Order of Things used to be Wrong


Well, not everywhere. Only in my project. When I was querying RavenDB. Here how I solved it.

The catalog Model

Our catalog, as many other product catalogs in the world is made up of products and categories. A product must belong to at least a given standard category and can belong to zero or more non-standard categories. Although the most usual case is a product “living inside” one standard and one non-standard categories.


Each category object contains its globally unique identifier and a value that indicates the relative order of the product inside that category.

Querying the Catalog

When displaying the products that belong to a given category (standard or otherwise) the products collection is queried, filtering by the desired category id and sorting by the relative order of the product inside that category.

Raven-izing the query

RavenDB goes as far as requiring an index for each query you do to your data (or an ad-hoc index will be created the first time the query is performed). In that index, we will include the fields that are part of the filter (the category ids) as well as the fields that are used for sorting.
But… we do not have an specialized sorting field for each category in our products. No we don’t. But we can ask Raven to create one while indexing:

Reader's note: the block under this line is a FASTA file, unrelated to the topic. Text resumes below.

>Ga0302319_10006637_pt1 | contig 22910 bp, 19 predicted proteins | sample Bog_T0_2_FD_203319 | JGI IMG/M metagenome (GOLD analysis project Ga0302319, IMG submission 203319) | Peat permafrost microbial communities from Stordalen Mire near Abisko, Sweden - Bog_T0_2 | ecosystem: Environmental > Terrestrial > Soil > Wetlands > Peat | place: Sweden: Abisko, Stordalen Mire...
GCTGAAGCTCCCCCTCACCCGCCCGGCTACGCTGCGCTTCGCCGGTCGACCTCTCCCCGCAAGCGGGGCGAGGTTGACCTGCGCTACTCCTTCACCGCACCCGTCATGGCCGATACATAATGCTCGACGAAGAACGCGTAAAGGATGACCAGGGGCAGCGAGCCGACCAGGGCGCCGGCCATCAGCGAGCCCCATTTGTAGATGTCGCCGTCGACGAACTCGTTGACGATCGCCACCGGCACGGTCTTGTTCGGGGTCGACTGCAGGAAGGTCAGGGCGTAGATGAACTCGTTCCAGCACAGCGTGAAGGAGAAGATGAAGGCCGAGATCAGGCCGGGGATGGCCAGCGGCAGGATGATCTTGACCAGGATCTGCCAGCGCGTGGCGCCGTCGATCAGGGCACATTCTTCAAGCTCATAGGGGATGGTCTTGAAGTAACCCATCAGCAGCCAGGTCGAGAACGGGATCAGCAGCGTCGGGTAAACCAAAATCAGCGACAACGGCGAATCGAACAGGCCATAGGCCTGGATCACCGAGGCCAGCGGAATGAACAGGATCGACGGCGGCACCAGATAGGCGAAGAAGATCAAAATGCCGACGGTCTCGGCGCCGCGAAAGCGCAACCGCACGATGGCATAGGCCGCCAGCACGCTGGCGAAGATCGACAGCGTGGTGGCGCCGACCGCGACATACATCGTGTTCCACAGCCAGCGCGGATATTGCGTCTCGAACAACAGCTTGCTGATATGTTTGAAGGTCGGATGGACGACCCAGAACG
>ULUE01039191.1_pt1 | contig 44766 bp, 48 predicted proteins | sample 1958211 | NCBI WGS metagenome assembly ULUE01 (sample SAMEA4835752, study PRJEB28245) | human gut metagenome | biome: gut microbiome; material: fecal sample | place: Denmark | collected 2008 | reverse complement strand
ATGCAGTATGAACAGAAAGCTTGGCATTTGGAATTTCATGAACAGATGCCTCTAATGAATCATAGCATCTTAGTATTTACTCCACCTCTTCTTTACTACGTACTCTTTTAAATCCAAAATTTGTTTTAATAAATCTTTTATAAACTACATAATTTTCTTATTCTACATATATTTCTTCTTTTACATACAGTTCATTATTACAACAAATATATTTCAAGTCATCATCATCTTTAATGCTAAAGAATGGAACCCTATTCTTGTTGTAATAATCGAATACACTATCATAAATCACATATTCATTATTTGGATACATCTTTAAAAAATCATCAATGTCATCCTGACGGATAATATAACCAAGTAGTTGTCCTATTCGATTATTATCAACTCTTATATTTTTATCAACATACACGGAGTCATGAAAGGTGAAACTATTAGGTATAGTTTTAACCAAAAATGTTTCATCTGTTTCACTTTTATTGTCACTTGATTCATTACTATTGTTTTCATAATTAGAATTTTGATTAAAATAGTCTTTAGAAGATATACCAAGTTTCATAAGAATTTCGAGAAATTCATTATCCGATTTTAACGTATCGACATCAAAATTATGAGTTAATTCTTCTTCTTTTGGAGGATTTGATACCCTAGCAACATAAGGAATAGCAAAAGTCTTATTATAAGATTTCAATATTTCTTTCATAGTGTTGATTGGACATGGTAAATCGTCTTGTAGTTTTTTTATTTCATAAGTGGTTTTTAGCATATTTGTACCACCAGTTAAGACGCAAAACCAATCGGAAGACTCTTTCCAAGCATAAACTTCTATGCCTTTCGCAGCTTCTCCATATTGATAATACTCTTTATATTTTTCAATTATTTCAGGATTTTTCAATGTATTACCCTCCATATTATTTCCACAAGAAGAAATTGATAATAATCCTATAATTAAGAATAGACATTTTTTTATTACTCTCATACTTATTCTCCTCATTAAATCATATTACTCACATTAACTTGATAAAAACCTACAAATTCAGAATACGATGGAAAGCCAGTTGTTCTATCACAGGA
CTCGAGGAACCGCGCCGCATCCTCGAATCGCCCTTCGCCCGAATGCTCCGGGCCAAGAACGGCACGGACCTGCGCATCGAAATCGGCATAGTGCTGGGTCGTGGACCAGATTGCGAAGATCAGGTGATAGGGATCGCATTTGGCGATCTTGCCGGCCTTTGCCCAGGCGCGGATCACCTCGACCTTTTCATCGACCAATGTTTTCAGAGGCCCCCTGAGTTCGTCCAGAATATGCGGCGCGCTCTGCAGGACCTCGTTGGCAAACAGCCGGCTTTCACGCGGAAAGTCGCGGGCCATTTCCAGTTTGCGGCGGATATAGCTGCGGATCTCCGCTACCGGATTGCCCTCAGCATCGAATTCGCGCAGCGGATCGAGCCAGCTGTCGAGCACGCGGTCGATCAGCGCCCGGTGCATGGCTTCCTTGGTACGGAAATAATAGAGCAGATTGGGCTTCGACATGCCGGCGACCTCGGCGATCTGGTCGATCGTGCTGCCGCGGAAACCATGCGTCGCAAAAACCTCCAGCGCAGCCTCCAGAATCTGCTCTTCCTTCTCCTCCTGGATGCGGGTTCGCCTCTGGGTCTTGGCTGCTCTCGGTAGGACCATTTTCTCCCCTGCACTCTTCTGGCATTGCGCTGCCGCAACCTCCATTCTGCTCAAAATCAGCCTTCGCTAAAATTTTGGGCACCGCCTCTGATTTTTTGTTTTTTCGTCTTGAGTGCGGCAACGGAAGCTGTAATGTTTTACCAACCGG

New entries in the index will contain a dynamic field that is named after the category and valued after the relative order. With those fields in the index we can query our catalog with the following query:

It seemed to work. The feature was demoed several times and approved by several people: change the order of a category –> products are displayed in that order. End of story? Hardly.
It did not pass the test that every feature has to pass in order to be considered a success: the reality test.

Real-World problems

We started t get bug reports in production:

— customer: “it does not work. Products are not in the order specified in the category”.
— developer: Head scratching. ”documents have the right information”. More scratching. “it works in staging, you saw it with your own eyes, look”
— “not in production, fix it”
— “what is what you are doing exactly?”
— “I change category A, then category B, then…”
— Vicious scratching. “let me look into it… once more”

And indeed, as usual, customer was right. When changing more than one category at a time, the order of products was less than predictable.

Why? Oh why?

After asking around, a colleague pointed me the solution: Do not use .OrderBy() extension. Instead, use .AddOrder() which allows the type of the field that we are using.

And the customer has not complained since.